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  1. from Mexico

    At that rate of deleveraging, and with almost no growth in the US economy, and certainly not in the productive sector as almost all the growth taking place is in the parsitic financial sector, how many decades is it going to take for the US to get back to a manageable Private Debt to GDP ratio?

    The American people: debt slaves forever!

    1. Kostas

      If that is of any comfort, the Americans are certainly not alone in that! It is a problem of virtually the entire world on a deeper scale.

      1. diptherio

        Misery loves company, but it loves relief even more. Let’s hope that company breeds solidarity and solidarity leads to action, since relief is unlikely to come to us of its own accord.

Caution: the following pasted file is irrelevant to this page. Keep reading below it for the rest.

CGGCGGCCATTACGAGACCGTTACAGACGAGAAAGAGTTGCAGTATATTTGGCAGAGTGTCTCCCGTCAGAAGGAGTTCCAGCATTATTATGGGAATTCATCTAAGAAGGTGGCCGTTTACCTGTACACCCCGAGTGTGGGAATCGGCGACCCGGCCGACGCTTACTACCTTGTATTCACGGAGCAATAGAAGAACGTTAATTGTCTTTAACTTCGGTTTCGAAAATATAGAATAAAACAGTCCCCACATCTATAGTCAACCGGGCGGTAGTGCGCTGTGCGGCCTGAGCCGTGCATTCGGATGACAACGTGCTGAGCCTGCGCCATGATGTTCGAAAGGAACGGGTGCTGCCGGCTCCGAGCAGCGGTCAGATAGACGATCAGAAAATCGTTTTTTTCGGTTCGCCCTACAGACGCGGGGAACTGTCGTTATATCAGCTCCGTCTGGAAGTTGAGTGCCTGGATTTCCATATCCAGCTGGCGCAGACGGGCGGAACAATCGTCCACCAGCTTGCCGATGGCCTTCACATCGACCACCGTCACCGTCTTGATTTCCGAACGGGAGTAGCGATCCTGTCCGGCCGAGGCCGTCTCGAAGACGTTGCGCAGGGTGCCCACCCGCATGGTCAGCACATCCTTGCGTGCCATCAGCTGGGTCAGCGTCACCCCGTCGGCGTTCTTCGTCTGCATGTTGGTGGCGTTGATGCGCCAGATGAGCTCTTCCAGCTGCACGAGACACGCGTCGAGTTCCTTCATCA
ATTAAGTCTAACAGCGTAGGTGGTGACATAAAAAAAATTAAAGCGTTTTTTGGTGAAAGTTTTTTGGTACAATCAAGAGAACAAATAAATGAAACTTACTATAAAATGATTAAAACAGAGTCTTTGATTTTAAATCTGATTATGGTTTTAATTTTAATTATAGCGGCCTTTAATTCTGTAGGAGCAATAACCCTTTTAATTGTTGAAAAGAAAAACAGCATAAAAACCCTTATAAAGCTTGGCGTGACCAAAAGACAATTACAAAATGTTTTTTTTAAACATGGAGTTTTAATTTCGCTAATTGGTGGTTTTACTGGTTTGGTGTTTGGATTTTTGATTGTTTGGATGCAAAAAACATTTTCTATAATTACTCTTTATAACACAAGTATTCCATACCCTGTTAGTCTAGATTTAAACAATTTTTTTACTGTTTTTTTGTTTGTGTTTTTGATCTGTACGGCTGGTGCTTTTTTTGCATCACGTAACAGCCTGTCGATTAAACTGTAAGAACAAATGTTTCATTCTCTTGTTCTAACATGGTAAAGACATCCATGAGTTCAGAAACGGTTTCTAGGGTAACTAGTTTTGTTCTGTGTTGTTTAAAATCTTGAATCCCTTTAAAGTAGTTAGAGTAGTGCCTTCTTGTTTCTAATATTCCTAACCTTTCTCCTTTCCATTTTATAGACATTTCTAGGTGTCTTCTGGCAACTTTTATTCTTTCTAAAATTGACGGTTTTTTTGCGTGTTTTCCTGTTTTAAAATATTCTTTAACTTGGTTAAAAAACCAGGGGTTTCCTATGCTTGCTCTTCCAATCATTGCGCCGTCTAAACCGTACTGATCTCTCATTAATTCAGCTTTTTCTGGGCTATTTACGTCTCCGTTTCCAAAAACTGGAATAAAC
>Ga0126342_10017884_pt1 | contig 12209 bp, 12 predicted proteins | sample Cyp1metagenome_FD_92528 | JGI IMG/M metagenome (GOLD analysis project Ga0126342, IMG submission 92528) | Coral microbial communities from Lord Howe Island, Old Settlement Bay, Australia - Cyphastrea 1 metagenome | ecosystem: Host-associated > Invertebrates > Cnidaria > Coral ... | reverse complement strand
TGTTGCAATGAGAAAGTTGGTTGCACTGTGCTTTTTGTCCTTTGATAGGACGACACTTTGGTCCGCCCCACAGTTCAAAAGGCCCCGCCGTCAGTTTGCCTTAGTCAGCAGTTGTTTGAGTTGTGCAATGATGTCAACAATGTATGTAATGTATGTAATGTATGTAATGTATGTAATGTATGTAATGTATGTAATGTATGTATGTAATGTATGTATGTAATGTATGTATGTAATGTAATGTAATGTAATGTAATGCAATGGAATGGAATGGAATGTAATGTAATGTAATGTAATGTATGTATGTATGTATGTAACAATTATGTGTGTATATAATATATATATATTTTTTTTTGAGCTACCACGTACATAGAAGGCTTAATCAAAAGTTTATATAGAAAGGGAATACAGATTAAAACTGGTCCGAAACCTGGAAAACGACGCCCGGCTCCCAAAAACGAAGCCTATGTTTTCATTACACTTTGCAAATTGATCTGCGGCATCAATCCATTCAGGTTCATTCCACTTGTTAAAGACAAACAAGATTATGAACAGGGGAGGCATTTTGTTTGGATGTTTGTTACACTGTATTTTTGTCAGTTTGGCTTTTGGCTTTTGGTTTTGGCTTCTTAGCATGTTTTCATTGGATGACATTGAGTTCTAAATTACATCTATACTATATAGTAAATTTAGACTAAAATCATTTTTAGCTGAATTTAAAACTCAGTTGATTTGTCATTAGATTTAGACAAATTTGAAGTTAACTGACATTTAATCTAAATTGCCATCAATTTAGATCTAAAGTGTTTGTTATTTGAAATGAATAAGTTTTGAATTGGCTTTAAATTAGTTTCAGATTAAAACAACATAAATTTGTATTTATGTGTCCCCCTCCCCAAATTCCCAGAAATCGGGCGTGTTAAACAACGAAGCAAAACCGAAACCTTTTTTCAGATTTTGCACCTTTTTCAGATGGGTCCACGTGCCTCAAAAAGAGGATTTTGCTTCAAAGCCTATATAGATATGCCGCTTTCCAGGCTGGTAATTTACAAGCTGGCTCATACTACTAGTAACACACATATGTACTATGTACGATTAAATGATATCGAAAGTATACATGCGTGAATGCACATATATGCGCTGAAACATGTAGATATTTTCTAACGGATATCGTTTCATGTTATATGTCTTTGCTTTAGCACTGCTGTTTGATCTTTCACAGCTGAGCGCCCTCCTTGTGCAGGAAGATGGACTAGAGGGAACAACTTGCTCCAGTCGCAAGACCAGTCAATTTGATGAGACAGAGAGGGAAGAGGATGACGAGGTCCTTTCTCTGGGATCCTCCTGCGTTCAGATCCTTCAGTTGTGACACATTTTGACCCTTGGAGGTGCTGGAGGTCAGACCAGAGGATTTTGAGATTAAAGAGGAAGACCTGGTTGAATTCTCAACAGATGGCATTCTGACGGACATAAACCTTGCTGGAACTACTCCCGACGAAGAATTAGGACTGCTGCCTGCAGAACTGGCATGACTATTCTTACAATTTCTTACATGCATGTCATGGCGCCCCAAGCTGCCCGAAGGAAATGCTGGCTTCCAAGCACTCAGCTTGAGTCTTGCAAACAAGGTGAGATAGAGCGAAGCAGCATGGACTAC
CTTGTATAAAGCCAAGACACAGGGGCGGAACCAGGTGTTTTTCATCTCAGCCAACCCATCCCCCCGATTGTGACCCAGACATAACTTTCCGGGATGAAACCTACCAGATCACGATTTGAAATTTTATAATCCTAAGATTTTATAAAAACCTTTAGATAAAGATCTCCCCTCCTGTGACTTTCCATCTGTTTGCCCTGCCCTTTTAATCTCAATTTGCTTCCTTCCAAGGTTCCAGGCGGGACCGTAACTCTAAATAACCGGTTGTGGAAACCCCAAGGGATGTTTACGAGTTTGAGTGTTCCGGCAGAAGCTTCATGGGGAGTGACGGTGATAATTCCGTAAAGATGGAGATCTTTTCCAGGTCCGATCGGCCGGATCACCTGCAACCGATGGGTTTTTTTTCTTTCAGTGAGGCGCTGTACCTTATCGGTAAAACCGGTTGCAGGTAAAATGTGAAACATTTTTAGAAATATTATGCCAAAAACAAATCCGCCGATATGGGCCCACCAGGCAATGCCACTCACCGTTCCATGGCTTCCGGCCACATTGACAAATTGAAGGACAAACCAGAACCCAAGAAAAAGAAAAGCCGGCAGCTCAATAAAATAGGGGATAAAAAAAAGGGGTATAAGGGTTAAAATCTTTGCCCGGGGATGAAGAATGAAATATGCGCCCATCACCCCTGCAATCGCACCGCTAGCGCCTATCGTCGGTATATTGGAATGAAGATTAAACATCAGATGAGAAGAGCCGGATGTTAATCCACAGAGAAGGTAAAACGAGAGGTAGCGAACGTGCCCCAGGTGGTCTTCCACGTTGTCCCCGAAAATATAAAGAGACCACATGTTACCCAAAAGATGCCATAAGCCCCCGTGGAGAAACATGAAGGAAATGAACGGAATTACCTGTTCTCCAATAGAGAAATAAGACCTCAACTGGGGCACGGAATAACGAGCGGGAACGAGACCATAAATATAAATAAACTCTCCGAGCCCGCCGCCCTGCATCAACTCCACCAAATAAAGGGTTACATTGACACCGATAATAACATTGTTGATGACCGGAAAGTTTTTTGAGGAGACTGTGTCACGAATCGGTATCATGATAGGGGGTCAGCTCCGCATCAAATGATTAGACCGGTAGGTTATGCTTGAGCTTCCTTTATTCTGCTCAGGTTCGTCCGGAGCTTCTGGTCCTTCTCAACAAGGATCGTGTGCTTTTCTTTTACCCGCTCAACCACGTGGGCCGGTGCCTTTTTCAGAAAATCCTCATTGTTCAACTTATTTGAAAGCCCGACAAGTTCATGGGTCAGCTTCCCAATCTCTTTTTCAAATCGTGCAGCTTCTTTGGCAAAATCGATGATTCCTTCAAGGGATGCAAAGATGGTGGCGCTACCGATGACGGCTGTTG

2. charles sereno

      @ f Mexico, Nice!
      American people: “Doc, I’ve got a problem.”
      Doc: “Take 2 Taperalls and call me later.”
      American people: “You mean in a couple of decades?”

    3. nonclassical

      again, from Mejico,

      Gore Vidal (RIP) stated after Wall $treet economic disaster-bailouts, that the U.S.
      would now suffer at least 2 Japanese style “lost decades”…and economics would never be the same…

      NC issues and visitors here take account of a variety of responses towards identifying this apparent reality…

      We can study history, of which you are well aware…and great proponent of, in
      identifying pertinent realities…

      I often note 70’s-80’s Milton Friedman-“Chicago Boys” actions in South-Central
      America…as intoned by Perkins’, “Confessions of An Economic Hit Man”, or Klein’s, “The Shock Doctrine-Rise of Disaster Capitalism”…

      My own background being 70’s-80’s Poly-Sci, and living-instructing around the world, a variety of discipline…

      (keep it up-you’re a treasure)

  2. Malmo